"The following list provides a convenient summary of the present state of knowledge of the patriarchal succession of the Church of the East. The list only contains the names of individuals who (a) actually existed, and (b) are generally recognised as primates of the Church of the East. It does not include Saint Peter, who had no connection whatsoever with the Persian Church; nor the apostle Mar Addai, whose legend was invented between the third and sixth centuries; nor the second-century patriarchs Abris, Abraham and Ya'qob, who were invented in the ninth century; nor the third-century patriarchs Shahlufa and Aha d'Abuh, two historical bishops of Erbil who were retrospectively promoted. Neither does it include 'Denha III (1359–68)', invented by the priest Joseph Qellaita in the 1920s; nor 'Shem'on VIII Denha (1551–8)', invented by Yohannan Sulaqa’s supporters in 1552 to conceal the fact of their rebellion against the reigning patriarch Shem'on VII Isho'yahb (1539–58); nor 'Eliya VI (1558–76)', whose existence is disproved by the epitaph of Eliya VII (1558–91). Augustine Hindi, the self-styled patriarch 'Joseph V' who administered the Amid patriarchate between 1802 and his death in 1827, does not strictly speaking qualify, as he was recognised by the Vatican merely as administrator of the Amid patriarchate and was never formally accorded the title of patriarch; but he is conventionally listed as a patriarch, and I have bowed to this convention." (Page 472)
Djwilms (talk) 01:44, 3 August 2012 (UTC)
LOL, I recommend we use this learned smackdown in our explanation for why the ordinals don't match up in different sources. AFAICT there's no better modern source for this than this book.Cúchullain t/c 02:19, 3 August 2012 (UTC)
Hi, Rafy and Cuchullain,
Nice to know that my work is appreciated! It was necessary to draw a distinction between fictitious and genuine patriarchs, given the alarming amount of legendary material in the list of patriarchs. Since The Martyred Church has not yet been pirated like EOCE, though no doubt it will be in due course, you may want to have my list of patriarchs. I have given careful thought to the dating, and if the dates don't stack up with the ones you have, I would be happy to explain why on a case-by-case basis:
The Bishops of Seleucia-Ctesiphon, c.280–399: Papa bar Aggai (c.280–329); Shemʿon bar Sabbaʿe (329–44); Shahdost (344–5); Barbaʿshmin (345–6); Vacant, 346–88; Tomarsa (388–95); Qayyoma (395–9).
The Metropolitans of Seleucia-Ctesiphon, 399–421: Isaac (399–410); Ahai (410–14); Yahballaha I (415–20); Maʿna (420); Farbokht (421).
The Catholici of the Church of the East, 421–1558: Dadishoʿ (421–56); Babowai (457–84); Acacius (485–96); Babai (497–502); Shila (503–23); Narsai (524–39); Elishaʿ (524–39); Paul (539); Aba I (540–52); Joseph (552–67); Vacant, 567–70; Ezekiel (570–81); Vacant, 581–5; Ishoʿyahb I of Arzun (585–95); Sabrishoʿ I (596–604); Gregory (605–8); Vacant, 609–28; Ishoʿyahb II of Gdala (628–45); Maremmeh (645–8); Ishoʿyahb III of Adiabene (649–59); Giwargis I (660–80); Yohannan I bar Marta (681–3); Hnanishoʿ I (686–98); Yohannan the Leper (691–3); Vacant, 698–714; Sliba-zkha (714–28); Pethion (731–40); Aba II (741–51); Surin (753); Yaʿqob II (753–73); Hnanishoʿ II (773–80); Timothy I (780–823); Ishoʿ Bar Nun (823–8); Giwargis II (828–31); Sabrishoʿ II (831–5); Abraham II (837–50); Theodosius (853–8); Sargis (860–72); Vacant, 872–7; Enosh (877–84); Yohannan II (884–92); Yohannan III (893–9); Yohannan IV (900–5); Abraham III (906–37); Emmanuel I (937–60); Israel (961); ʿAbdishoʿ I (963–86); Mari bar Tuba (987–99); Yohannan V (1000–11); Yohannan VI (1012–20); Ishoʿyahb IV (1020–5); Eliya I (1028–49); Yohannan VII bar Targhal (1049–57); Sabrishoʿ III (1064–72); ʿAbdishoʿ II ibn al-ʿArid (1074–90); Makkikha I (1092–1110); Eliya II (1111–32); Bar Sawma (1134–6); ʿAbdishoʿ III (1139–49); Ishoʿyahb V ibn al-Hayik (1149–75); Eliya III Abu Halim (1176–90); Yahballaha II (1190–1222); Sabrishoʿ IV bar Qayyoma (1222–4); Sabrishoʿ V (1226–56); Makkikha II (1257–65); Denha I (1265–81); Yahballaha III (1281–1317); Timothy II (1318–c.1332); Denha II (1336/7–1381/2); Shemʿon II (c.1385–c.1405); Eliya IV (c.1405–c.1425); Shemʿon III (c.1425–c.1450); Shemʿon IV Basidi (c.1450–1497); Shemʿon V (1497–1502); Eliya V (1503–4); Shemʿon VI (1504–38); Shemʿon VII Ishoʿyahb (1539–58).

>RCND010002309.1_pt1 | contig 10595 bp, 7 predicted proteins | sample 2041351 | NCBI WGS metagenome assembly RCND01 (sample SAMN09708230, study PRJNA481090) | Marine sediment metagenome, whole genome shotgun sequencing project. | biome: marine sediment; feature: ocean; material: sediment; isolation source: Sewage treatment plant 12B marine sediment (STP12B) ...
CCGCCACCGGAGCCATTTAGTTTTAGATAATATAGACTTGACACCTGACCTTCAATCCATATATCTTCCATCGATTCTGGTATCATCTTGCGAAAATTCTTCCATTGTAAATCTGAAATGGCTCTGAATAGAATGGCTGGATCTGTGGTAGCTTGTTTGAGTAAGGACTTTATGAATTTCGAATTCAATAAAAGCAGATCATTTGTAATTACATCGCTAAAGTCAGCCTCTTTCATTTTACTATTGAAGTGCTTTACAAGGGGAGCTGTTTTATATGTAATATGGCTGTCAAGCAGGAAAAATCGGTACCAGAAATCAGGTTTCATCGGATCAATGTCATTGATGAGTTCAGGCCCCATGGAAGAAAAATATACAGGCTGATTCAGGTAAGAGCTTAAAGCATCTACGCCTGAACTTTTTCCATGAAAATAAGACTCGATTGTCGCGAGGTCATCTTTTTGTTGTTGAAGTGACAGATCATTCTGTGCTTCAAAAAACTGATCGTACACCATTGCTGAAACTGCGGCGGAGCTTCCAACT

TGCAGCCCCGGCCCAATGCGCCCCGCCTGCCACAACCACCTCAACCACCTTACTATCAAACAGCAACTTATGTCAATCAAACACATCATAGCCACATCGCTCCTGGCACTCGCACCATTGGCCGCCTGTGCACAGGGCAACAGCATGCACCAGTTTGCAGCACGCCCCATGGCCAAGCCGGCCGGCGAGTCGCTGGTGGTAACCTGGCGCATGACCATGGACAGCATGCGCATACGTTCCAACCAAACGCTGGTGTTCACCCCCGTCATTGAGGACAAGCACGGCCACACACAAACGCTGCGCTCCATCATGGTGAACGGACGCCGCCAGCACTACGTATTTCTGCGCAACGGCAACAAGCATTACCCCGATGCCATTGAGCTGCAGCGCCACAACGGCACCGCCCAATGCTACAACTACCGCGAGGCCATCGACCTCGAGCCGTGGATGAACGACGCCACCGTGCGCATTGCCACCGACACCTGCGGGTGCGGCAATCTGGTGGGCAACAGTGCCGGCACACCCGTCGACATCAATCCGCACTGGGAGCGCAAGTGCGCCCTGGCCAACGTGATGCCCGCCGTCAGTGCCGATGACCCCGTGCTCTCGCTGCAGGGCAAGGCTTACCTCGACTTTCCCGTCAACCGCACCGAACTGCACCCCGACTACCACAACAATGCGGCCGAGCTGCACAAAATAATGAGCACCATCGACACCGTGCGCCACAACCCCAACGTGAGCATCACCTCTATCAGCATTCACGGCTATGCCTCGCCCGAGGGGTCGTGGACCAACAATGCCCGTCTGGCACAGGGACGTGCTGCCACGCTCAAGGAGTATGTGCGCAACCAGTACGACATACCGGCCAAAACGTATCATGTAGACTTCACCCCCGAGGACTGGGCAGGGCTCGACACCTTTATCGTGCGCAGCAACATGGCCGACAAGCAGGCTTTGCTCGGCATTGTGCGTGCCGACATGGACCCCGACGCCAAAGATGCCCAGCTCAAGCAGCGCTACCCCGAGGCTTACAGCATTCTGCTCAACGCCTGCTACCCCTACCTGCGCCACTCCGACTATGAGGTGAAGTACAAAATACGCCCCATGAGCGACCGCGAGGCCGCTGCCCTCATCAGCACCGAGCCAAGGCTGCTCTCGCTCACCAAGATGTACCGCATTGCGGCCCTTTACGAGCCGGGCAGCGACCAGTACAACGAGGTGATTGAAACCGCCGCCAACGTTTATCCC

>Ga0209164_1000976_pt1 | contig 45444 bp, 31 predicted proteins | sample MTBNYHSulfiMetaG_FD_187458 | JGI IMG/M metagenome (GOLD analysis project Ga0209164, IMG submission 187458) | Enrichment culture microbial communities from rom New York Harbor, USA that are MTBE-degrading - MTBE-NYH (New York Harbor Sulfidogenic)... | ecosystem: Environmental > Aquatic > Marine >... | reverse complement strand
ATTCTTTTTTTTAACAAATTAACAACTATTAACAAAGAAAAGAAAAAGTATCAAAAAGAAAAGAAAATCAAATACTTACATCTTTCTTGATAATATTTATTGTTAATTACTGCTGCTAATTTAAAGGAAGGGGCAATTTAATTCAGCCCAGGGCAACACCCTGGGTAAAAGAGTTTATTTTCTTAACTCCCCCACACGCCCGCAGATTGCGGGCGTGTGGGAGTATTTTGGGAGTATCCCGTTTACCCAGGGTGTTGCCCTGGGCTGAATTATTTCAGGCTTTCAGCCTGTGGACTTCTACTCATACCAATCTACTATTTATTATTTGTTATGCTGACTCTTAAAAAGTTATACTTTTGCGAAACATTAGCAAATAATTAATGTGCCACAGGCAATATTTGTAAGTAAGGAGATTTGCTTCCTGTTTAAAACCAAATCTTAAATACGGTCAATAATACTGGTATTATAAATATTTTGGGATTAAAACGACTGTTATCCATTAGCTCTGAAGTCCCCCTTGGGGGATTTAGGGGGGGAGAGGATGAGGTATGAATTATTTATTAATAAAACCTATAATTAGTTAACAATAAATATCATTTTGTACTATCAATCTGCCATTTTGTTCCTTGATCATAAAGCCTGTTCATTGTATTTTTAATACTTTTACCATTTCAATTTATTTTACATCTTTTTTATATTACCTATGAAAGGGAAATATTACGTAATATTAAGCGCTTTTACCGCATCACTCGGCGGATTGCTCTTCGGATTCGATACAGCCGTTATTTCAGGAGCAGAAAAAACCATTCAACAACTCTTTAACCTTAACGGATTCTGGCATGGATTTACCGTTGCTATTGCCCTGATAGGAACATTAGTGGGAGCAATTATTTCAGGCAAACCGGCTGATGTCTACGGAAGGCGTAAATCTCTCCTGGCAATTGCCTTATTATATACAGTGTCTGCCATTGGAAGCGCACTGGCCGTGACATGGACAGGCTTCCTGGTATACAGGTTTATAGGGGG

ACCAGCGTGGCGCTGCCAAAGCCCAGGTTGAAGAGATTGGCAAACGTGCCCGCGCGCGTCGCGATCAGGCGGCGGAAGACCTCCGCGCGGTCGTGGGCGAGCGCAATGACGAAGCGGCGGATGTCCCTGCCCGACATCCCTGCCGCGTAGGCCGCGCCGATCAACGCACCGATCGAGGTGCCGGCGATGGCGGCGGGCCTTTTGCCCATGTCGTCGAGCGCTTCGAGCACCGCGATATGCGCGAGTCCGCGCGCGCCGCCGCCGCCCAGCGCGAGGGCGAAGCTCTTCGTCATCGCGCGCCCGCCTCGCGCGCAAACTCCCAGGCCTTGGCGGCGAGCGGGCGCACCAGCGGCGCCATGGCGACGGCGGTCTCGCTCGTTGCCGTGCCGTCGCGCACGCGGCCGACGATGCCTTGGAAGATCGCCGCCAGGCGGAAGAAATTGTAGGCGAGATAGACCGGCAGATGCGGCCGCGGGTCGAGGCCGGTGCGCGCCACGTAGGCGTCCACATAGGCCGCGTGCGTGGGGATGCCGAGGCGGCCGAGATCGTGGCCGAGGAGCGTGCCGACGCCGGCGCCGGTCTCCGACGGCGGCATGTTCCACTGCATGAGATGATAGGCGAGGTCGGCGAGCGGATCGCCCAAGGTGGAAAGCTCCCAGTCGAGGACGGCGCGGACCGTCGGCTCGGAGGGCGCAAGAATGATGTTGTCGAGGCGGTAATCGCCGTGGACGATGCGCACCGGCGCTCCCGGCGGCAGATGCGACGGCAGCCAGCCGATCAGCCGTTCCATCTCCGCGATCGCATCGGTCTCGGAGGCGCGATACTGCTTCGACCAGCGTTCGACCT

The Uniate Patriarchs, 1553–1600: Yohannan Sulaqa (1553–5); ʿAbdishoʿ IV Maron (1555–70); Shemʿon VIII Yahballaha (1570–80); Shemʿon IX Denha (1580–1600).
The Mosul Patriarchs, 1558–1804: Eliya VII (1558–91); Eliya VIII (1591–1617); Eliya IX Shemʿon (1617–60); Eliya X Yohannan Marogin (1660–1700); Eliya XI Marogin (1700–22); Eliya XII Denha (1722–78); Eliya XIII Ishoʿyahb (1778–1804).
The Amid Patriarchs, 1681–1827: Joseph I (1681–93); Joseph II (1696–1713); Joseph III (1713–57); Joseph IV (1757–96); Augustine Hindi (patriarchal administrator, 1802–27, self-styled patriarch 'Joseph V').
The Kochanes Patriarchs, 1600–1918: Shemʿon X (1600–38); Shemʿon XI (1638–56); Shemʿon XII (1656–62); Shemʿon XIII Denha (1662–1700); Shemʿon XIV Shlemun (1700–40); Shemʿon XV Mikha’il Mukhtas (1740–80); Shemʿon XVI Yohannan (1780–1820); Shemʿon XVII Abraham (1820–60); Shemʿon XVIII Rubil (1861–1903); Shemʿon XIX Benjamin (1903–18).
The Patriarchs of the Assyrian Church of the East since 1920: Shemʿon XX Paul (1918–20); Shemʿon XXI Eshai (1920–75); Dinkha IV Hnanya (since 1976).
The Patriarchs of the Ancient Church of the East since 1968: Thomas Darmo (1968–9); Addai II Giwargis (since 1972).
The Chaldean Patriarchs of Babylon since 1780: Yohannan VIII Hormizd (patriarchal administrator, 1780–1830; patriarch, 1830–7); Nicholas I Zaʿya (1840–7); Joseph VI Audo (1848–79); Eliya XII ʿAbulyonan (1879–94); ʿAbdishoʿ V Khayyat (1895–9); Emmanuel II Thomas (1900–47); Joseph VII Ghanima (1947–58); Paul II Cheikho (1958–89); Raphael I Bidawid (1989–2003); Emmanuel III Delly (since 2003).
Djwilms (talk) 02:20, 6 August 2012 (UTC)